by Frank Carrizo Zirit


The adoption of multimodality in English Language Teaching (ELT) marks a significant departure from traditional, predominantly text-centric teaching methods. This approach, which integrates various modes of communication, aims to mirror the complexity and diversity of real-world communication more accurately. This shift not only enhances the teaching and learning experience but also prepares students more effectively for the multifaceted nature of contemporary communication.

Multimodality, as defined by Jewitt and Kress (2003), involves the use of multiple semiotic modes in communication, each contributing to the meaning-making process. These modes include linguistic, visual, audio, gestural, and spatial elements, all of which play a significant role in how we understand and interact with the world (Kress, 2010). In ELT, the incorporation of these modes seeks to engage learners in a more holistic and interactive learning experience, recognising that language learning extends beyond mere textual comprehension.

Multimodality versus Multiple Intelligences: A Clarification

Despite the initial enthusiasm, some personal reservations about the multimodal approaches arise, especially when they are contrasted with the multiple intelligences (MI) theory, which has been challenged for having insufficient evidence and possibly pigeonholing students to predetermined learning styles. Multimodality appears to have the same basic assumptions as the MI theory, i.e., the way the learner receives the stimuli through different senses.

The MI theory, proposed by Howard Gardner in 1983, suggests that individuals possess different kinds of intelligences, such as linguistic, logical-mathematical, musical, and spatial, among others (Gardner, 1983) and to achieve learning, lessons should be tailored to cater for these intelligences, or at least, the predominant learning style in the classroom. Despite its seemingly intuitive logic, the theory has faced criticism for its lack of empirical validation and its tendency to categorise learners in a way that might limit their learning potential (Waterhouse, 2006). Similarly, Willingham (2004) argues that the theory lacks a strong research base and suggests that educators should be cautious about adopting it uncritically.

In contrast, the multimodal approach in ELT does not attempt to classify students based on supposed innate intelligences. Instead, it focuses on providing varied and rich learning experiences that align with the naturally diverse ways in which information is communicated and processed in real-world settings (Bezemer & Kress, 2016). This implies that materials should be suited to their most innate medium regardless of the learner. This approach is supported by research that underscores the benefits of engaging multiple senses and modes of communication in the learning process (Mayer, 2009).

Empirical Support and Practical Applications

The shift towards multimodal teaching and learning in ELT is not merely about adding variety or "lots of stuff" to lessons for the sake of engagement. It is grounded in a pedagogical framework that recognises the diverse ways in which individuals perceive, interpret, and understand information. Multimodality goes beyond surface-level engagement, aiming to create deeper learning experiences by integrating various communication modes that align with how communication occurs in real life.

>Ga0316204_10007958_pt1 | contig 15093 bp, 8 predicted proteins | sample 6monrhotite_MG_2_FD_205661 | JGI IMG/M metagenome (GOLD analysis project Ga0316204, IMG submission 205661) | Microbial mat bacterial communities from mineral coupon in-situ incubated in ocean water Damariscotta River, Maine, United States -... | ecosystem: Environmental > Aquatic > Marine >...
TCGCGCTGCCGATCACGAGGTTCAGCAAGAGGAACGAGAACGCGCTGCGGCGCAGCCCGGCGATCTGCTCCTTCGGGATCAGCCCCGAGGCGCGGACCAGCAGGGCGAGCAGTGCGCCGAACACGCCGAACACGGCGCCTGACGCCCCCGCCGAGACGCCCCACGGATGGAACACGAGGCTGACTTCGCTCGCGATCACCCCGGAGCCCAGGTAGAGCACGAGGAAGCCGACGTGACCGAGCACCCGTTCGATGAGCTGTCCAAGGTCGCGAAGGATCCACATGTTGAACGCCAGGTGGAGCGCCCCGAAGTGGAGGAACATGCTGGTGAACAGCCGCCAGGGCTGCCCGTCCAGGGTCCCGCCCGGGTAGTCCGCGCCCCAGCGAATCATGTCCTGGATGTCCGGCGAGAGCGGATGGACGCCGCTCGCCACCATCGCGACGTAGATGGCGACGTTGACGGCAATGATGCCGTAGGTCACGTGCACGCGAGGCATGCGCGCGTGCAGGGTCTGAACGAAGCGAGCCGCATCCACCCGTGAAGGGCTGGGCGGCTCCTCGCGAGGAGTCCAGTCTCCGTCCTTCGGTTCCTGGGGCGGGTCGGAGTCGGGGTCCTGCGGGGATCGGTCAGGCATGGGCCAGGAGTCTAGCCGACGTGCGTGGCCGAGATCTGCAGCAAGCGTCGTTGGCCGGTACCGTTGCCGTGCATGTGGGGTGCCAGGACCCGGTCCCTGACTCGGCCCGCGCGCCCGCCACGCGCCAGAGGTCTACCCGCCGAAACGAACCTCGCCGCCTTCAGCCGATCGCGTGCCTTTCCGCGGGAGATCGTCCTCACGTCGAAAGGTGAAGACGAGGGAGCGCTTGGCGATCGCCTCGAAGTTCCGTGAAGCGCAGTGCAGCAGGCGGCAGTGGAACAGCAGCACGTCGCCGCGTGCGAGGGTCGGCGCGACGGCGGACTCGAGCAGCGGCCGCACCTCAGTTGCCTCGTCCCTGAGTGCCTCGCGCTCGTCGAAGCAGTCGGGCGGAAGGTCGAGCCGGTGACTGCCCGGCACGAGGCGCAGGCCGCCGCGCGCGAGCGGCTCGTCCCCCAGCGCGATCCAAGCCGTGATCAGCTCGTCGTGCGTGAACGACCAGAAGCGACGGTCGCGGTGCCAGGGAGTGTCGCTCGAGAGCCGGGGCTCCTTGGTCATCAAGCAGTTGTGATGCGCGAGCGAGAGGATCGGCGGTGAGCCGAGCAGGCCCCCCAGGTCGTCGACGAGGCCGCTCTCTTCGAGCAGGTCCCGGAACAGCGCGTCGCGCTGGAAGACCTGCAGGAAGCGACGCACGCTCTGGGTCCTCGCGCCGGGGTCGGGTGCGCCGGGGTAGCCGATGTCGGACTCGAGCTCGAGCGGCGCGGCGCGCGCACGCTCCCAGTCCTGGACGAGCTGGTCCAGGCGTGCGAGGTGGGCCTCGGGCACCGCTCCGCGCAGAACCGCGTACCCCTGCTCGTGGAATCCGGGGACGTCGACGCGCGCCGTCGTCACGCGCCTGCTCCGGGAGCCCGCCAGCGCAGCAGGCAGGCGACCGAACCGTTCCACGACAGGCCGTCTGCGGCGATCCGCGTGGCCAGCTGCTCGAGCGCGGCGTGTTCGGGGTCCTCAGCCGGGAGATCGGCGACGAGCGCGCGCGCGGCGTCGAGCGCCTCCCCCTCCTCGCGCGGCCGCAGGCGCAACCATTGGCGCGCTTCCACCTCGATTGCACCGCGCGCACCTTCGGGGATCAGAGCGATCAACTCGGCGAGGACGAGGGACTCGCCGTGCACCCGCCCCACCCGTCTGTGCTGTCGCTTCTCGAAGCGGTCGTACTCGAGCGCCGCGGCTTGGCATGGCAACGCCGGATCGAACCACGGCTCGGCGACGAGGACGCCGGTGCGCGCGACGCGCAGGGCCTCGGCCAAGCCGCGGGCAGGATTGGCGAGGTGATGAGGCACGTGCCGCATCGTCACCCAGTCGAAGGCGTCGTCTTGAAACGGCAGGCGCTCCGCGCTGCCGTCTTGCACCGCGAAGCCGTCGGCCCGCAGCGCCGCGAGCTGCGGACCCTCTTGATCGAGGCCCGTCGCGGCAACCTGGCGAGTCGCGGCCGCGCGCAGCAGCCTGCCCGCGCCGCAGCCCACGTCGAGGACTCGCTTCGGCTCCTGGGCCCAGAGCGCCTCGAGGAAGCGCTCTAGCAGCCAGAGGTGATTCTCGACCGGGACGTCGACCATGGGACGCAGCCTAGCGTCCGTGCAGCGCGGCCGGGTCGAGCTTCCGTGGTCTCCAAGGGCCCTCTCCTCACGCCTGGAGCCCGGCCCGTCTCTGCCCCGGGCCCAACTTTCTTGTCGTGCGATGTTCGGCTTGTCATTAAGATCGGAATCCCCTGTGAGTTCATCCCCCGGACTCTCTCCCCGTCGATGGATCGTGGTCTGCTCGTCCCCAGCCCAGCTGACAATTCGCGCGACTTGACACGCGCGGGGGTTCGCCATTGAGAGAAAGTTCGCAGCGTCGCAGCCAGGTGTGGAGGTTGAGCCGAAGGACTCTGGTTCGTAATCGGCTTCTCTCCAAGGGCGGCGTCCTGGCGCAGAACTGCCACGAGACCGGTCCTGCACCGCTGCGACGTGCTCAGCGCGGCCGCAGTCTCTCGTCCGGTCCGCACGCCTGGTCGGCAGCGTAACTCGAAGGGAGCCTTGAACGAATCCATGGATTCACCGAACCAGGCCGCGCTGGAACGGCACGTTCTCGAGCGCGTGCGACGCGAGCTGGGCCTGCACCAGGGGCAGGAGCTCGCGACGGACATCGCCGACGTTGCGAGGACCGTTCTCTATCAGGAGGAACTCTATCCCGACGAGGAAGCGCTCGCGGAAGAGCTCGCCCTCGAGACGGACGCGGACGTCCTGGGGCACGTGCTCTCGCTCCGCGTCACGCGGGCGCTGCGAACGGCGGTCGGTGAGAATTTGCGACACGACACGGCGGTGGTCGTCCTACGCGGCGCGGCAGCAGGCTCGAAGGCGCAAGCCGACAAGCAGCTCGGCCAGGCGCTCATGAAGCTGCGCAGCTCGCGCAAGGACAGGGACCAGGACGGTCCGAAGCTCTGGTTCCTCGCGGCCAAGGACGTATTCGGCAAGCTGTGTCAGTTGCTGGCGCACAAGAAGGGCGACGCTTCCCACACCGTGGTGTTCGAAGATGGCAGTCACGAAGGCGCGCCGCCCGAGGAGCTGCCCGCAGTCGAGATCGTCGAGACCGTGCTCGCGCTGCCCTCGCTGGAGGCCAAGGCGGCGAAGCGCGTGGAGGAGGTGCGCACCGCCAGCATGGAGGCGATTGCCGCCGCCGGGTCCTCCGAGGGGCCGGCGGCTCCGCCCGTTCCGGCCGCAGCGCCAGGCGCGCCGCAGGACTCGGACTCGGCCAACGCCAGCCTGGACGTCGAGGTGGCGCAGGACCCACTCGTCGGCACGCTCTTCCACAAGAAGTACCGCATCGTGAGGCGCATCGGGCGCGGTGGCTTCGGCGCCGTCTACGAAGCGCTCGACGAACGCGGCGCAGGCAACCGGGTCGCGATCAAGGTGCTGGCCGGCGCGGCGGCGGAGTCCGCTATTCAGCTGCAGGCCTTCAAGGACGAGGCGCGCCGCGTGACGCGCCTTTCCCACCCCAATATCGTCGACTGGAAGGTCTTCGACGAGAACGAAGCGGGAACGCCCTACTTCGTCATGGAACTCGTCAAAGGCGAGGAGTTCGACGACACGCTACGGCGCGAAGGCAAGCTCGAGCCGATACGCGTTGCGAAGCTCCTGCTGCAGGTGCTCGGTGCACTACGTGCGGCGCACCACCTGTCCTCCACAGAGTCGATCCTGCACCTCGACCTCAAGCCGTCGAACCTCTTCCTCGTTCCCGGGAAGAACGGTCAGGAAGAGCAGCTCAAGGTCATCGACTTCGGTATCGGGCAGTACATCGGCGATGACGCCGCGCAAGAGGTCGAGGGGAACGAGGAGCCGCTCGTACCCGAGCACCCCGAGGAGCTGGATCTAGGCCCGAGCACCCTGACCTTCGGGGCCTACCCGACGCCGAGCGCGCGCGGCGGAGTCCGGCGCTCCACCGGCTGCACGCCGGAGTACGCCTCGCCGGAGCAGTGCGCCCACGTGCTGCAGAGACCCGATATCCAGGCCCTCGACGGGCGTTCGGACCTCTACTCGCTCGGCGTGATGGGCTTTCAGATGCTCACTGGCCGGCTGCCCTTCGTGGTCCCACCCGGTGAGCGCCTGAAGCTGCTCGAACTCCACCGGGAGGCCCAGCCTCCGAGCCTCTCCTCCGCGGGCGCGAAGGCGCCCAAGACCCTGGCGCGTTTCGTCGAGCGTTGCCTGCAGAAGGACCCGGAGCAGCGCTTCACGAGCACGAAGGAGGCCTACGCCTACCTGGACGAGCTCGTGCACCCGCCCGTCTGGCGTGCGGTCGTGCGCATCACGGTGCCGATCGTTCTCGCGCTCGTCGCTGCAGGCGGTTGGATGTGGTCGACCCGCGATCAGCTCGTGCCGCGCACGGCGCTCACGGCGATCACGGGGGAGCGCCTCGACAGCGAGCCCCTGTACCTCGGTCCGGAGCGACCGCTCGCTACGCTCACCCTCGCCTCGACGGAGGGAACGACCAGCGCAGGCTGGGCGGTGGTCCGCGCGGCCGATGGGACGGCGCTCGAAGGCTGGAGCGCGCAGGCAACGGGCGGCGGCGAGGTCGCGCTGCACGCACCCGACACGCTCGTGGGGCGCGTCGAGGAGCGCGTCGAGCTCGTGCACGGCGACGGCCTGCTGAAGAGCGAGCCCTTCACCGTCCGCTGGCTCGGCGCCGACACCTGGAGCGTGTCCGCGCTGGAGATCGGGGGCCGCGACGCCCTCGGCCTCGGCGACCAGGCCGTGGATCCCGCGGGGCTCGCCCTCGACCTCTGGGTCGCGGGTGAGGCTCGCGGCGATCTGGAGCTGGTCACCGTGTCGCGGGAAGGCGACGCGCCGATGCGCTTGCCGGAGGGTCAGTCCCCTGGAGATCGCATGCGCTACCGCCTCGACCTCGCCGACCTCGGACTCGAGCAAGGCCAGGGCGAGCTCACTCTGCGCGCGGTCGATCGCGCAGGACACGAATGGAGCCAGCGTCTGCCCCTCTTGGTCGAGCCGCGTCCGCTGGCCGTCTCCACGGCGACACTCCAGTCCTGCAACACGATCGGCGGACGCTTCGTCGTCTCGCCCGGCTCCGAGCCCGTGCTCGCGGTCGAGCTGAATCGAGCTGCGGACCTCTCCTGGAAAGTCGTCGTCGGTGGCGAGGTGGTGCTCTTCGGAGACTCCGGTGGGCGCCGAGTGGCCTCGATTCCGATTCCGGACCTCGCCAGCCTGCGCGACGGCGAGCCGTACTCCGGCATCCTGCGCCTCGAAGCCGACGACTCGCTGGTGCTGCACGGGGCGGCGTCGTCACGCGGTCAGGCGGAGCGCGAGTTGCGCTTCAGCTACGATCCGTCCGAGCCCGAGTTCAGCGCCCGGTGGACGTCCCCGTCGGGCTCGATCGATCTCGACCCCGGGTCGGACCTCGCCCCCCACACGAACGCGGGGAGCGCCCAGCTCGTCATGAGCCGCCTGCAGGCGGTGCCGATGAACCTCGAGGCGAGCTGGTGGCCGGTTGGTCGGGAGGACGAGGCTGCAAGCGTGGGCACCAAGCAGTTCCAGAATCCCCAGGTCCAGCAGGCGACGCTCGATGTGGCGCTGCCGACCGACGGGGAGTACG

Mayer’s (2009) Cognitive Theory of Multimedia Learning highlights the importance of using multiple modes of representation to enhance learning. According to this theory, learning is more effective when both visual and auditory materials are presented, as it allows learners to process information through dual channels, leading to better comprehension and retention. For example, when teaching vocabulary, an instructor might use a combination of images (visual), spoken words (auditory), and text (linguistic) to reinforce the meaning and use of new words. This multimodal approach caters to different learning channels, making it easier for students to retain and recall vocabulary.

Furthermore, Jewitt and Kress (2003) emphasise that multimodality is not just about using different types of media or sensory stimuli but about understanding how these different modes contribute to meaning-making. They argue that language is just one mode of communication and that effective communication and understanding require the integration of multiple modes such as visual, gestural, spatial, and linguistic. A practical application in an ELT classroom could involve analysing a movie scene. Students would not only listen to the dialogue (aural) but also interpret body language and facial expressions (gestural), understand the setting (spatial), and engage in discussions or written responses (linguistic). This holistic approach enables students to appreciate the nuances of language use in different contexts.

Moreover, Kress – along with Bezemer (2016) – explores the idea that multimodality in education is not only about making students interested or busy; it is about understanding and engaging with the different ways they learn and understand information. One way to show this is in a narrative writing lesson, where students could read a short story (linguistic), then see a related short film (visual and auditory), and then do a group activity where they make a storyboard for their own narrative (spatial, gestural, and linguistic). This way, the lesson may turn out more interesting and help students learn narrative structure through different modalities.

Multimodality in ELT Material Writing and Coursebook Design